But around 2010, to my absolute horror, my gluten-free diet stopped working. From that point on everything I ate made me sick. Food — all food — became my enemy and there were no longer any dietary changes that would work. It would take a couple more years of worsening symptoms before I got my diagnosis and since then I have tried many supposedly Crohn’s-friendly diets including the Specific Carbohydrate Diet (SCD), the low-FODMAP diet, the low-residue diet, the Paleo diet, and the elemental diet and none of them gave me substantial relief. So far, the only thing I have tried that actually works is a 100% organic, non-GMO diet which combined with my treatment with medical cannabis has brought me immense relief.
The first thing I noticed after switching to 100% organic and non-GMO was that food and gas didn’t seem to get “stuck” in my GI tract anymore, and things seemed to be moving along on their own. This helped immensely with one of the worst of my Crohn’s symptoms — intense, unrelenting bloating after meals. In my travels I have read about some Crohn’s patients actually getting hernias due to intestinal bloat. They literally pop, and from my experience I can absolutely believe it. And as it is impossible to sleep with a gut full of gas, the agonizing bloating of Crohn’s causes brutal insomnia and sleep disturbances. Without restful sleep and a healing restoration period, the hellish days spent suffering from Crohn’s blend into weeks, months and years of constant, unabated agony. This is no life, and yet, I have never heard any gastroenterologist suggest going organic, or read any peer-reviewed medical literature implicating GMOs in any way in the development, management or treatment of Crohn’s. It is perhaps easier to imagine how the herbicides and pesticides used in commercial farming of non-organic food are likely implicated in gut wellness and how we process food but no doctor ever told me to avoid them.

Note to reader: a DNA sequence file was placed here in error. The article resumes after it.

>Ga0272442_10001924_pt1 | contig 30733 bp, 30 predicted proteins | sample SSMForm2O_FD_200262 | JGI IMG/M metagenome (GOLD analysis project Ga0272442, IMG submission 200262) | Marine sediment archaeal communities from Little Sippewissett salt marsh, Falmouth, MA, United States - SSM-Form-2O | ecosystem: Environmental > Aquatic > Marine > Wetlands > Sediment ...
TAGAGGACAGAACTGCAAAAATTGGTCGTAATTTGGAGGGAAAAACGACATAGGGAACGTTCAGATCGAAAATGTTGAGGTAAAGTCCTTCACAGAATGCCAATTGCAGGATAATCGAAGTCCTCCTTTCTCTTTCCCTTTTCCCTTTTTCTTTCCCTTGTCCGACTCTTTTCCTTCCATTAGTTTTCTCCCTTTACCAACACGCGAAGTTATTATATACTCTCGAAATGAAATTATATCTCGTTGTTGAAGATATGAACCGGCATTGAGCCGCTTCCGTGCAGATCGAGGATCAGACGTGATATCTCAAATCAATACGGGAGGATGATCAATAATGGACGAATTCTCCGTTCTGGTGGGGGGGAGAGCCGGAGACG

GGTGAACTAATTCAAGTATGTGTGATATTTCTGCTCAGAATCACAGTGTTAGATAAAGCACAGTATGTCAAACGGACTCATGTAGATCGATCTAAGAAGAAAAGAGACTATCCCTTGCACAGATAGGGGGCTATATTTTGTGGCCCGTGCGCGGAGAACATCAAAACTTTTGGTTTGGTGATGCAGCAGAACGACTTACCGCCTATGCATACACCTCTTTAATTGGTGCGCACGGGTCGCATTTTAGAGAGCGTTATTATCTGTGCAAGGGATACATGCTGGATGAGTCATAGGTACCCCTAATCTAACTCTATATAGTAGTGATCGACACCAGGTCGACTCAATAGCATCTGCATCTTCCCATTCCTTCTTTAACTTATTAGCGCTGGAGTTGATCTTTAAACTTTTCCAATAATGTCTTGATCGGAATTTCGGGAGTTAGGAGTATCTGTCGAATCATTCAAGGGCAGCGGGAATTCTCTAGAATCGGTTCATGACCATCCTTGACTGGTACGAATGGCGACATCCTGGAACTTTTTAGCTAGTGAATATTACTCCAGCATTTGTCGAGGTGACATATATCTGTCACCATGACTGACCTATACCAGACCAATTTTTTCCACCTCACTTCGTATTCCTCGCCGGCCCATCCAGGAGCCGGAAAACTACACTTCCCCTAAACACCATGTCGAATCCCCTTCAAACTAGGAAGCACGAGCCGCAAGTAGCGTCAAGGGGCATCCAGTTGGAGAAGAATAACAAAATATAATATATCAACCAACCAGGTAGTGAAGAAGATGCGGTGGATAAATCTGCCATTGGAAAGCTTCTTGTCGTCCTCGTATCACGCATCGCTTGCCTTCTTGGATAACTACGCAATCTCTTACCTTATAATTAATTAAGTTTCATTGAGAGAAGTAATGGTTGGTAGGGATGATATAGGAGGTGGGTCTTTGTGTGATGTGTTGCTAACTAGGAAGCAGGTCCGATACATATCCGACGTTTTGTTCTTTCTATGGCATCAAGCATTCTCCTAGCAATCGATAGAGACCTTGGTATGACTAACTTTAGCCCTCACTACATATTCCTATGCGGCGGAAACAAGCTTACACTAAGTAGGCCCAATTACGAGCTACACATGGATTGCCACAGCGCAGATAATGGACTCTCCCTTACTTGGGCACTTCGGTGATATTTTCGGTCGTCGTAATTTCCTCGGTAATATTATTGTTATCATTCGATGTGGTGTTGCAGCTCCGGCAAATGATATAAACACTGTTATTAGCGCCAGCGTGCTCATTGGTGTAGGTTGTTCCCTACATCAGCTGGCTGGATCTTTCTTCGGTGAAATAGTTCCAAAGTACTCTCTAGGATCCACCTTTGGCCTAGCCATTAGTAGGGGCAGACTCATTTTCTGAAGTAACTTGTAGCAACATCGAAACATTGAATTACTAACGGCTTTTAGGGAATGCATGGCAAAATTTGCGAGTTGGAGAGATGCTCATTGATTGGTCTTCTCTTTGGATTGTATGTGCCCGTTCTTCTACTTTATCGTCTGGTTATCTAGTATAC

In the end, I simply had no choice but to run away from the Western medical treatment of Crohn’s which was really no treatment at all, and to run towards something, anything, that might actually heal me. I would’ve settled for pain relief in the beginning but Western medicine didn’t offer me that either.